"Boris has that undefinable quality of leadership. He can persuade people to back him and go in a direction that they may not have initially supported," says Jacob Rees-Mogg, a longstanding Euroskeptic and Johnson supporter. "Only someone with his kind of optimism can get people behind Brexit."

But others think that Johnson's decision to lead the Brexit campaign was nothing more than a deliberate political move. Morgan, a Remain supporter, explains that the suspicion among some is Johnson "did this knowing that it would potentially, eventually, burnish his leadership credentials."It's no secret that ending up in high office was always Johnson's aim. Mount says "it was always clear that he saw journalism as a ringside seat for the main contest, which he wanted to star in."

It's this naked ambition that brings us to the third and most important reason that Johnson divides opinion: his personal qualities, morality, and suitability to do the job.

"The truth about Boris is that he works extremely hard. He gets up at 5 a.m., devours newspapers and would be on the phone by 6:30 a.m. wanting to discuss the day," says Guto Harri, who served as Johnson's director of communications while he was London mayor. "His approach is very much like a journalist. He cuts to the chase very quickly, spotting the relevant detail and seeing the wood from the trees."

This is not a characterization that Simon Heffer, under whom Johnson worked at the Telegraph, agrees with. "He's utterly selfish, completely oblivious to the sensitivities and needs of others and entirely unprofessional," Heffer recalls.

"We saw this when he was mayor and he needed numerous deputies because either he was too lazy, not capable, or couldn't be bothered with the detail of what was required to do the job properly."

Two very different views of the same person. However, it's entirely possible that both are true. "It's wrong to say he has a short attention span or that he's lazy. Give him a difficult bit of ancient Greek and he's happy as Larry," explains Mount. "It's the important stuff he finds boring and that will be difficult. He's not going to fall over and hit the nuclear button with his arm. But he does get bored and he doesn't do boring."

That's the chaotic bit; the altogether more troubling question for some is on the moral values of a man on the precipice of power.

There's no shortage of stories about Johnson, from lurid allegations about his personal life, including affairs, to being sacked from an early journalism job for fabricating a quote. Perhaps worst of all, a recording exists of Johnson appearing to be complicit in a plot to have a journalist beaten up. The allegations prompted BBC journalist Eddie Mair to accuse Johnson of being a "nasty piece of work" to his face in an interview. In the interview with Mair, Johnson brushed off or dismissed the allegations, though was indirect in his responses.

During his time as foreign secretary, Johnson's loose words were used as proof by Iran that jailed British-Iranian Nazanin Zaghari-Ratcliffe had engaged in "propaganda against the regime." Johnson later publicly apologized in the House of Commons, saying that his comments should have been clearer.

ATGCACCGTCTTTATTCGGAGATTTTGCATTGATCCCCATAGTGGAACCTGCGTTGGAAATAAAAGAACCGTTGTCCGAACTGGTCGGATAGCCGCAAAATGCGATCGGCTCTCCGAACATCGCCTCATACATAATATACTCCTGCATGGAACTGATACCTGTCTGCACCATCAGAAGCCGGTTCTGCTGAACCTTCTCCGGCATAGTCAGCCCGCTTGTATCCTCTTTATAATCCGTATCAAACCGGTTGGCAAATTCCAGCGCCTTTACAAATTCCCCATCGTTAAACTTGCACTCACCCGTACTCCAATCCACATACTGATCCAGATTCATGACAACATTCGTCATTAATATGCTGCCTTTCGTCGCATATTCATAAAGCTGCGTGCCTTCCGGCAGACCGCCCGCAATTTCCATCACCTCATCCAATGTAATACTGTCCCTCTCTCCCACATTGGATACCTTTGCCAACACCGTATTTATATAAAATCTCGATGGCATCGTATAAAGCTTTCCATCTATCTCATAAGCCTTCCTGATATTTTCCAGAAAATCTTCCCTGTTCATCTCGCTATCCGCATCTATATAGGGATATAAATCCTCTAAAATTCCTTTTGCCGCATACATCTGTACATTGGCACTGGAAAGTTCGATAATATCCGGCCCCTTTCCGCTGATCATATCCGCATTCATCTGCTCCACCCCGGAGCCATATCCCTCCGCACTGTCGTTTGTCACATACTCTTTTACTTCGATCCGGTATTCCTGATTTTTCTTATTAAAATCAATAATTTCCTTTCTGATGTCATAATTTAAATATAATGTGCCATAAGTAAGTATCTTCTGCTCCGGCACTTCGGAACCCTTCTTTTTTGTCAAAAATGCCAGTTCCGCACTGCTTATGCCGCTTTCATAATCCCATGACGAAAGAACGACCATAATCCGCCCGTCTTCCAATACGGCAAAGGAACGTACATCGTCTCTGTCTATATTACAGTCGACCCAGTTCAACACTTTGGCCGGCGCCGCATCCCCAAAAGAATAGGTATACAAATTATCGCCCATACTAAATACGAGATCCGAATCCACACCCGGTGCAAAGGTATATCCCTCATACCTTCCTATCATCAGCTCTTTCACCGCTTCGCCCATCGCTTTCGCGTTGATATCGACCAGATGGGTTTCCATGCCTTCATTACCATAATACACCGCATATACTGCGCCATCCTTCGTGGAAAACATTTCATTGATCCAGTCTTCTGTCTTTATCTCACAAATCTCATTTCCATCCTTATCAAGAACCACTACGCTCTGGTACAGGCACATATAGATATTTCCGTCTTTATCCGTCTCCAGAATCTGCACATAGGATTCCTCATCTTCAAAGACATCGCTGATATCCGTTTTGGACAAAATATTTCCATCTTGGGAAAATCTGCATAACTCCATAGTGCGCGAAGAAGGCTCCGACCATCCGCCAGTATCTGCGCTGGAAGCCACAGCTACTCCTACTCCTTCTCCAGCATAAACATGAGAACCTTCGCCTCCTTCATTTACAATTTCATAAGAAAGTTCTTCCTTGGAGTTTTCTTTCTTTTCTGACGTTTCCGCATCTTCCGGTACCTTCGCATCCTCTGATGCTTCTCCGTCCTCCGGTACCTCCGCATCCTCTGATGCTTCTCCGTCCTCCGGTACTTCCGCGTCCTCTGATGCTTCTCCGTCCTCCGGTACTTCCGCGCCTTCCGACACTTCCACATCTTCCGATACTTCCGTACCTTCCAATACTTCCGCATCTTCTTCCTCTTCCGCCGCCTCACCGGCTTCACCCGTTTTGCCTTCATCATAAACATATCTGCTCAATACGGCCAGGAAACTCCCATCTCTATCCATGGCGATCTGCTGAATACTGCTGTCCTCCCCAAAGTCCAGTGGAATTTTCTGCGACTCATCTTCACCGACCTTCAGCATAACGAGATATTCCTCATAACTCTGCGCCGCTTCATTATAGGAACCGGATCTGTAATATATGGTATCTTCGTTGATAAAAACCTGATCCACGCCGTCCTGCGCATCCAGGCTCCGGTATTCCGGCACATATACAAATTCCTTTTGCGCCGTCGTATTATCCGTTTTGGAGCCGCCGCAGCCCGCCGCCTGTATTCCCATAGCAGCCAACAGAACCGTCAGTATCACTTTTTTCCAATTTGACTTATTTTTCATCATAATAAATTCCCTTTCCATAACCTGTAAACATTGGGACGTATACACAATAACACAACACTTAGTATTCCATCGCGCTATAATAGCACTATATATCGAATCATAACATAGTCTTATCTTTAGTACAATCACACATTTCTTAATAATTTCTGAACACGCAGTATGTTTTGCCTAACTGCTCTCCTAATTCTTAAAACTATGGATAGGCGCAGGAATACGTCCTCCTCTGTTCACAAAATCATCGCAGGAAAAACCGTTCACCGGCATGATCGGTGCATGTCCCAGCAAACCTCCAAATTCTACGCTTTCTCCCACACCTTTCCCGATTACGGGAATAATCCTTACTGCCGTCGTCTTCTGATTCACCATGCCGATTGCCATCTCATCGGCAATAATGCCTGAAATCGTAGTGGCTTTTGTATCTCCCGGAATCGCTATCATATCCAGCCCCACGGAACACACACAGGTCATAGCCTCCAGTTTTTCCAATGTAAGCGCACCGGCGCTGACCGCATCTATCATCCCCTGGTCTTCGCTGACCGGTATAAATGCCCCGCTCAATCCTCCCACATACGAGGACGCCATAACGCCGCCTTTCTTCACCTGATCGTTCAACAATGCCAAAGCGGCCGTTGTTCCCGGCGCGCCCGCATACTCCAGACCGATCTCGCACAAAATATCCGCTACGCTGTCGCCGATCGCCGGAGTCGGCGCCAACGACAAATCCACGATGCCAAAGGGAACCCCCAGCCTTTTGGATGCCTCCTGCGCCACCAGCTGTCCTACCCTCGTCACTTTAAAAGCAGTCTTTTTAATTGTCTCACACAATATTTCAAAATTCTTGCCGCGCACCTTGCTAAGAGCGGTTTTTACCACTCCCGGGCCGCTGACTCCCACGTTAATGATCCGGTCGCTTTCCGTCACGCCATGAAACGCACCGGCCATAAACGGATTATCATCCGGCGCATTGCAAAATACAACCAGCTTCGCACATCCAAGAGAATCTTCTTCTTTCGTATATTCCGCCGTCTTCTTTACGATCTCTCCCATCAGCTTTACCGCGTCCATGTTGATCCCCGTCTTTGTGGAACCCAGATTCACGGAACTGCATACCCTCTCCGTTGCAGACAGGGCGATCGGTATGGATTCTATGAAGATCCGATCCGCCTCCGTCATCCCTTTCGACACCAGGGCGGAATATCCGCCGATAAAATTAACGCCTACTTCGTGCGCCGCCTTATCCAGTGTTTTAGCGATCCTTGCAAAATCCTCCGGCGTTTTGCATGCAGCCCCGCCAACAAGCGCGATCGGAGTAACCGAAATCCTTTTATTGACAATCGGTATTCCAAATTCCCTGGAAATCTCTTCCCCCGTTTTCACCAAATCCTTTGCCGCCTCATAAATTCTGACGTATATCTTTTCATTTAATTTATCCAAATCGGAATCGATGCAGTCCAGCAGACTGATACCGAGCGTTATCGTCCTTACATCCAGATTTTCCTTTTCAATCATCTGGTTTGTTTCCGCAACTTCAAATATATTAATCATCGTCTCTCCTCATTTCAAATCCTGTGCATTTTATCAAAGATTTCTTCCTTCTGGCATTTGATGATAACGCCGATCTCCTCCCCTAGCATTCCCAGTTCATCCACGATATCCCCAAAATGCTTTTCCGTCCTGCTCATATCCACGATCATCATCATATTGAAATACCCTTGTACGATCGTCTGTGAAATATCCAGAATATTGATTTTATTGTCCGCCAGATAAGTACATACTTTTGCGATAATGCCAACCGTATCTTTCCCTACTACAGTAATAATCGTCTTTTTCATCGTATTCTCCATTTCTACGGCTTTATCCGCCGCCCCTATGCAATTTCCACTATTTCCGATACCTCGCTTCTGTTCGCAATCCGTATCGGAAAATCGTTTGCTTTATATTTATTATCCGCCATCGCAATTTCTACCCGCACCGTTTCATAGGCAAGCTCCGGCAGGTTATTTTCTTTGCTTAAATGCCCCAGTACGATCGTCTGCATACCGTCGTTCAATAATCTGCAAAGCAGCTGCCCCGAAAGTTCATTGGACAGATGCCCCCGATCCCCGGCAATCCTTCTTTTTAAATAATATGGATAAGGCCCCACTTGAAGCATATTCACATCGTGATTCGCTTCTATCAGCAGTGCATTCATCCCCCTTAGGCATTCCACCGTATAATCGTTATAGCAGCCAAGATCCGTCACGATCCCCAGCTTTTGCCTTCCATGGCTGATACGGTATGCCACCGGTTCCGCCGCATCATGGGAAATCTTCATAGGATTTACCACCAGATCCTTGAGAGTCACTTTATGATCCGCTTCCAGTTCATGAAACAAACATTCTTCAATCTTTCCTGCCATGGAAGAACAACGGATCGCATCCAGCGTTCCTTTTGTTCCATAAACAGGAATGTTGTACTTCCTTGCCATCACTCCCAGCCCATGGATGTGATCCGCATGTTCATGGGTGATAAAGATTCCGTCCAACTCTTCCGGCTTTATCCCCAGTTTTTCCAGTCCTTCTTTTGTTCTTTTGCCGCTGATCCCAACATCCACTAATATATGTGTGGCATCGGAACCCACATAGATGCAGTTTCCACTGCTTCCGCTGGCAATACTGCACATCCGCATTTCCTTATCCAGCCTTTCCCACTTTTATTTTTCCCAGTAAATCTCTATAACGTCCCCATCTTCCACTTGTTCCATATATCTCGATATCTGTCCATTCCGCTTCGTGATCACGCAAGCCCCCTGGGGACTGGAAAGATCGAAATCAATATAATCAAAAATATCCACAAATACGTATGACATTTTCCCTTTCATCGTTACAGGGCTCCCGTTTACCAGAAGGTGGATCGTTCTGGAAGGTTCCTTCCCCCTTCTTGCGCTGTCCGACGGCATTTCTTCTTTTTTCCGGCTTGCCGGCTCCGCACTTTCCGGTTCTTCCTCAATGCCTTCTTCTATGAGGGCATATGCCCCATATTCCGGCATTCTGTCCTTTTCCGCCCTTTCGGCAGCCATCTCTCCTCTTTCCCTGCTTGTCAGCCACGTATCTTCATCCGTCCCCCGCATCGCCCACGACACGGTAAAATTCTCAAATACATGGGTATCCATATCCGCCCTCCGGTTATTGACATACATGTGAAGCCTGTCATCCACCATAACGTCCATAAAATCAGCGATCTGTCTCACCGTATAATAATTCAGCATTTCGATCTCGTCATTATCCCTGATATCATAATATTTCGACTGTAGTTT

Another example of Johnson's questionable decision-making came earlier this week when he failed to defend Kim Darroch, the UK's ambassador to Washington, following the leak comments in which Darroch was critical of US President Donald Trump. It has since emerged that Johnson's lack of support prompted Darroch to resign.

"When you look at the appalling response he gave to the Kim Darroch question, you see how lacking in integrity and leadership he is," Heffer says. "To say Johnson's character is deeply flawed is like saying water is slightly wet. If he becomes prime minister he will be the man most deficient in probity ever to hold the post."

CNN reached out to Johnson's team for comment multiple times but did not receive a reply.

How Johnson may win

How can it be then, that a man so divisive is trouncing his rival so spectacularly?

One word: Brexit. The UK has been stuck in its Brexit crisis for over three years now. Jacob Rees-Mogg blames this failure on a government that has been dominated by people whom he suspects never really wanted to leave the EU. "To deliver Brexit needs a Brexiteer," Rees-Mogg explains.

"There are two approaches. One is that Brexit is a problem to be managed. Then there's the Boris approach, which is that Brexit is a huge opportunity."

The single biggest reason Brexit hasn't happened yet is that the UK's political class can't decide what it wants. The Withdrawal Agreement -- commonly called May's Brexit deal -- failed to satisfy both the Europhile and Euroskeptic wings of not only the Conservatives but across the lawmakers that sit in the UK's House of Commons, who need to ratify any deal with Europe.

Given that May has been governing without a parliamentary majority since the 2017 election, this lack of consensus meant that, without a compromise from Brussels or buying off opposition votes, May's deal was always doomed.